Set Personal Development Goals for Work

November 22, 2019 • Zachary Amos


When you first got your job, you were probably excited. You might have thrown a party or told your loved ones to celebrate the next step in your career. During your first day, that excitement drove you to do your best and make a place for yourself in your office, but that feeling can fade with time. So, make some personal development goals for work.

When was the last time you thought about your personal development goals? They go far beyond going to the gym or flossing every night. Everyone should have goals in mind for their career that transform them into better versions of themselves. It’s healthy to strive to reach your goals.

If you can’t decide where to start, check out these short and long-term personal development goals for work. They’ll help you build a foundation for your future and give you a plan of action. Once you have your plan in mind, you’ll watch your personal development skyrocket.

1. Consider What You Need

Everyone is at a different place in their lives. What do you need in this moment? Do you want more positivity in your heart as you drive to work in the morning or the courage to stand up and lead a meeting?

Pause to think critically about your skills and where you want to take them. You might prefer to develop a minor skill you keep in your back pocket, like how easily you make friends at work. You could also choose to start something new, like learning basic IT skills to stand out more in your office.

It helps to list out the skills you’re proud of and the skills you know you can develop more. You’ll narrow down where you have room to grow and form your list of goals around your discoveries.

2. Try Short-Term Goals

If you want to feel a sense of reward that encourages you to keep pushing forward with your personal development, try short-term goals first. They may take a week or a month to accomplish, depending on if it’s a habit you want to form or a general goal. Try some of these short-term goals to see how they begin to change your work life.

Watch Your Body Language

Your body language makes a big difference in how you interact with your coworkers. Some behaviors are conscious while others are subconscious, so make an effort to pay attention to them all. After you read about body language, you’ll know what to look for, like crossed arms or regular eye contact.

Create Work Values

When you clock in, what are the values that drive your work ethic? You might come up empty when you try to think of an answer. Spend some time creating strong work values you’re proud to stand behind to encourage your personal growth.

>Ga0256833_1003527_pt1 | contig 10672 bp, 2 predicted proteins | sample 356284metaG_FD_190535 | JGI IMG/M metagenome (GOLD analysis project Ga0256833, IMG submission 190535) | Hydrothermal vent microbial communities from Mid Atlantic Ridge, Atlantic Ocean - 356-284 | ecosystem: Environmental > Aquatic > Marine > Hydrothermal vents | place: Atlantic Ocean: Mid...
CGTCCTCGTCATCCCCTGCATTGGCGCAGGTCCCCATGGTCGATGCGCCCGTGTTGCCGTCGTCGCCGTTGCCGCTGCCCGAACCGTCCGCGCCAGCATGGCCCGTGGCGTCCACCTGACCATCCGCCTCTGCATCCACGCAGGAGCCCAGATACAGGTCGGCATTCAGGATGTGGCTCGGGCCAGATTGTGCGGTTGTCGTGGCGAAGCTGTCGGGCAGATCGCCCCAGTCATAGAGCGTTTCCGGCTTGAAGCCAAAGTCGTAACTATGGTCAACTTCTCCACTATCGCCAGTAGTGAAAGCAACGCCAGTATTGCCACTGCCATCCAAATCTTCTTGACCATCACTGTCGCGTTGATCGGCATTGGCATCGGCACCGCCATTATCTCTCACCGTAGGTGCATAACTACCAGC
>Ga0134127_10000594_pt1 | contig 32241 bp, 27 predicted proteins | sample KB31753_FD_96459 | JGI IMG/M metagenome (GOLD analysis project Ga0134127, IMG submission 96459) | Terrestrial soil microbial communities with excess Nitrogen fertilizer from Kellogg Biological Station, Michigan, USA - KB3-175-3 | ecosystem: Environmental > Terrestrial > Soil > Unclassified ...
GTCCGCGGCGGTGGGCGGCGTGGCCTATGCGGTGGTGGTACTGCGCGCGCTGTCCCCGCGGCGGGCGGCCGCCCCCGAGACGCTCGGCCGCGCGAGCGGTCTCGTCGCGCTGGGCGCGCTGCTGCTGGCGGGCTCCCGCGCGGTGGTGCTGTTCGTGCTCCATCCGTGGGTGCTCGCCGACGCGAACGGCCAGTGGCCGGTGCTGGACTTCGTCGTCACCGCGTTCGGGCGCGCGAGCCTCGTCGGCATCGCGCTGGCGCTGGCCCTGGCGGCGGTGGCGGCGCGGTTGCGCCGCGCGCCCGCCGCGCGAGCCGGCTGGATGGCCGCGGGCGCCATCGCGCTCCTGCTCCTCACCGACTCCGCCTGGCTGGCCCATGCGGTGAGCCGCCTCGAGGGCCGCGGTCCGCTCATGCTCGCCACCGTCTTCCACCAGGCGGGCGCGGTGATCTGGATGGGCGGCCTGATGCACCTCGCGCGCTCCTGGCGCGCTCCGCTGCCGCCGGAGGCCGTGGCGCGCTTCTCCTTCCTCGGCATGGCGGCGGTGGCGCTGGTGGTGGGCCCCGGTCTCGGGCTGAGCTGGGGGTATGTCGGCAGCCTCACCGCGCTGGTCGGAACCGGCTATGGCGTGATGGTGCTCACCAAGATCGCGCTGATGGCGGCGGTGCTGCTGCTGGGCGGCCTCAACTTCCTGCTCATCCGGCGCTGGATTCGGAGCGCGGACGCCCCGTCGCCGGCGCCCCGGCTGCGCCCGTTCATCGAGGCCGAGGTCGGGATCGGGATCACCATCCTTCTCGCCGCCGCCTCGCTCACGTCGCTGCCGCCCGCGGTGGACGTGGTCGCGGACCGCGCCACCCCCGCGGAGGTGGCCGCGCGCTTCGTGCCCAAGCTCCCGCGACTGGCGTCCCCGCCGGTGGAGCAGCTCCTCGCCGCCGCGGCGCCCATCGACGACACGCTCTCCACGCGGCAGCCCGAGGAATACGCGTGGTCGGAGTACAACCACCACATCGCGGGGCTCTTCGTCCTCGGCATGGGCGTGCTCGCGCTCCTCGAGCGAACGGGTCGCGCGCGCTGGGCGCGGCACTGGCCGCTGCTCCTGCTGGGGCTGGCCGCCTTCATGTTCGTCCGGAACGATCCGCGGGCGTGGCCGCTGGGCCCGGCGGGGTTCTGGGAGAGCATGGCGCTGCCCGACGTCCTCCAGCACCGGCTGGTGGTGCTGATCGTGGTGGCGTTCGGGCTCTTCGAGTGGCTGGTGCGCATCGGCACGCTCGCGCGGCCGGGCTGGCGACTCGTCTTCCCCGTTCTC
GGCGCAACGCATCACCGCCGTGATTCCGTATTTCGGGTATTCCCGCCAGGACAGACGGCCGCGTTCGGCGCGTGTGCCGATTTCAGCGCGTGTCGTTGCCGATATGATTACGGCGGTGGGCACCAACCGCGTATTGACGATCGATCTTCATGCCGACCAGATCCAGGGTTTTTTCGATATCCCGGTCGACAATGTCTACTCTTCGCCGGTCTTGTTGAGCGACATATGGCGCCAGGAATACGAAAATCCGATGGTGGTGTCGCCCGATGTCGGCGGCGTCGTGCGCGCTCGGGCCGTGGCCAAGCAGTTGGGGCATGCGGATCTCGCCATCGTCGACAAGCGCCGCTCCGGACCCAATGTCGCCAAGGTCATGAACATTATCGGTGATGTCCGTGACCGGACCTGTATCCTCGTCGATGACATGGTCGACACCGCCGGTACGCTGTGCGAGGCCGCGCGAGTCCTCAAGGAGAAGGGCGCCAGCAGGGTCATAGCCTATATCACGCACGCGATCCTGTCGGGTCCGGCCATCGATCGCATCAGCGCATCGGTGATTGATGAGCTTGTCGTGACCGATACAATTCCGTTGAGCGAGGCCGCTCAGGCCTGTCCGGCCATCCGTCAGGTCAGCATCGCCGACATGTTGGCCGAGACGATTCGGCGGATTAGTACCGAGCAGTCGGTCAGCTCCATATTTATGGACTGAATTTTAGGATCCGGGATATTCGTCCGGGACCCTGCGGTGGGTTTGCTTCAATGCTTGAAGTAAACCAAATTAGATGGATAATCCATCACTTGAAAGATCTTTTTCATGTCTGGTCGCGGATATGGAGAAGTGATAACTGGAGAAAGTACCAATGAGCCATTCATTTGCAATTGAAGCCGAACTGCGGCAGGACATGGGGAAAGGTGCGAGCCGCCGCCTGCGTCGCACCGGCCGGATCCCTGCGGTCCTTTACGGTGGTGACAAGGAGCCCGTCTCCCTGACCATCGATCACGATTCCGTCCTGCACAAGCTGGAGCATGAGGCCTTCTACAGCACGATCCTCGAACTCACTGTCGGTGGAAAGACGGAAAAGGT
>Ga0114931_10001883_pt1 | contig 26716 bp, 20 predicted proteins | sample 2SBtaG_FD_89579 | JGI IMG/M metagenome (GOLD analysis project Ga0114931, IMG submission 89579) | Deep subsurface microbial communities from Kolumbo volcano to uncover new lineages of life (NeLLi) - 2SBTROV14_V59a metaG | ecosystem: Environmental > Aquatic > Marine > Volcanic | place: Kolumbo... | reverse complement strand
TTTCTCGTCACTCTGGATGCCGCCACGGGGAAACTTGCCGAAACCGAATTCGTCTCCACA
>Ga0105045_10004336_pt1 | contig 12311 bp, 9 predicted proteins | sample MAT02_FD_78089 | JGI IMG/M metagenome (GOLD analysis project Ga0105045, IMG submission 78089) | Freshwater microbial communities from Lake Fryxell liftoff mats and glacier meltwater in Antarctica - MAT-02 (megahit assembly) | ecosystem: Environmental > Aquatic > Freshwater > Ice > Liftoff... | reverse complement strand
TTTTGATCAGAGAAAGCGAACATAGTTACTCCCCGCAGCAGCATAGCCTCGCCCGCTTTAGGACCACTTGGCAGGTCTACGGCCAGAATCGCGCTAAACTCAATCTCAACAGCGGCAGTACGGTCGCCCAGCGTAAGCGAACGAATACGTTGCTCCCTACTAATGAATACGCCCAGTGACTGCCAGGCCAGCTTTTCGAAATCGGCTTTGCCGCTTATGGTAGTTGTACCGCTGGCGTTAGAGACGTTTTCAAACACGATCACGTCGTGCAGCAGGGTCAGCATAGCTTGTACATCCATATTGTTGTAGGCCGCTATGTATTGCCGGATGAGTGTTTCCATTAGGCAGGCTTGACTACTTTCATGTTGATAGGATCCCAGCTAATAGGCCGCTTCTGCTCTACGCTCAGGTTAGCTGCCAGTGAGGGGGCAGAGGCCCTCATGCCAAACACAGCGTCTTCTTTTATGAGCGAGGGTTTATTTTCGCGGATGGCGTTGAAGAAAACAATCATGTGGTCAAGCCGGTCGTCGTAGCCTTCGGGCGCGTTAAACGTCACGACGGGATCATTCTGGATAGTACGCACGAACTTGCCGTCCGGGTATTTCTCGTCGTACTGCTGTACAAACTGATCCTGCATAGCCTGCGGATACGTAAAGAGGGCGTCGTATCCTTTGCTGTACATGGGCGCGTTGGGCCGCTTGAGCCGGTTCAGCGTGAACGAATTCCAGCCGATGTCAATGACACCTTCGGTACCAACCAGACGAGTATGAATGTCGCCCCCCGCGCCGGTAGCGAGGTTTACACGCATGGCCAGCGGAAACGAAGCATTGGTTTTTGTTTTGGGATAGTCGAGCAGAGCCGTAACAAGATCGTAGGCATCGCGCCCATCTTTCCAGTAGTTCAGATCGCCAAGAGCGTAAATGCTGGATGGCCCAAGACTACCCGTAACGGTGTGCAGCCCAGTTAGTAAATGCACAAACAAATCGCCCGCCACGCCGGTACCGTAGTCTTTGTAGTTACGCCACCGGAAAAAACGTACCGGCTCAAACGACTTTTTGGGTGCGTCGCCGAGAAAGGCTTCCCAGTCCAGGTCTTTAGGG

Reduce Your Procrastination

It’s easy to slip out of focus when you scroll through social media or check your phone out of habit. A great professional goal to make is to reduce your reoccurring procrastination by controlling your stress or anxiety. Breathing deeply in moments where you want to delay your work will help you focus on what you need to accomplish.

3. Plan Long-Term Goals

Short-term personal development goals for work give you immediate satisfaction once you see them progress, but long-term goals require patience. They could take anywhere from two to five years to accomplish. Once you’re ready, it’s smart to have long-term professional goals in mind so you know where your career will head.

Learn a New Skill

Learning new skills makes you a more valuable employee and less likely to lose your job if your workplace faces hard times. You also gain the respect of your coworkers when you’re proactive and become skilled at something the office needs.

You can always take a class at your local community college, but you can also try out a self-improvement website to grow your skills at home. It’s an easy way to fit your professional development into your work schedule without adding more stress to your daily life.

Earn a Promotion

People don’t receive promotions after a few weeks on the job. People typically need to work hard over the course of the year to show their manager they can take on more responsibility. Think about the promotion you want and outline how you’ll get there. If you’re able, talk with someone in a similar position to mentor you or give advice on how the path to your promotion might look.

Gain Management Experience

Management experience is something people can take to any job or career field. It’s worth gaining even if you don’t want to be a manager at this point in your career. Take on responsibilities like leading group projects or meetings to step into the world of leadership and talk with your boss about how you can get similar management roles. Over time, you’ll have enough experience to become a manager and get a pay raise.

Personal Development Goals for Work

Whatever goals you decide to set for yourself, don’t let yourself become discouraged. Make a goal board so you have a visual reminder of what you’re trying to achieve every day. As time goes on, you’ll check off each of your goals and reap the benefits of each in your professional life.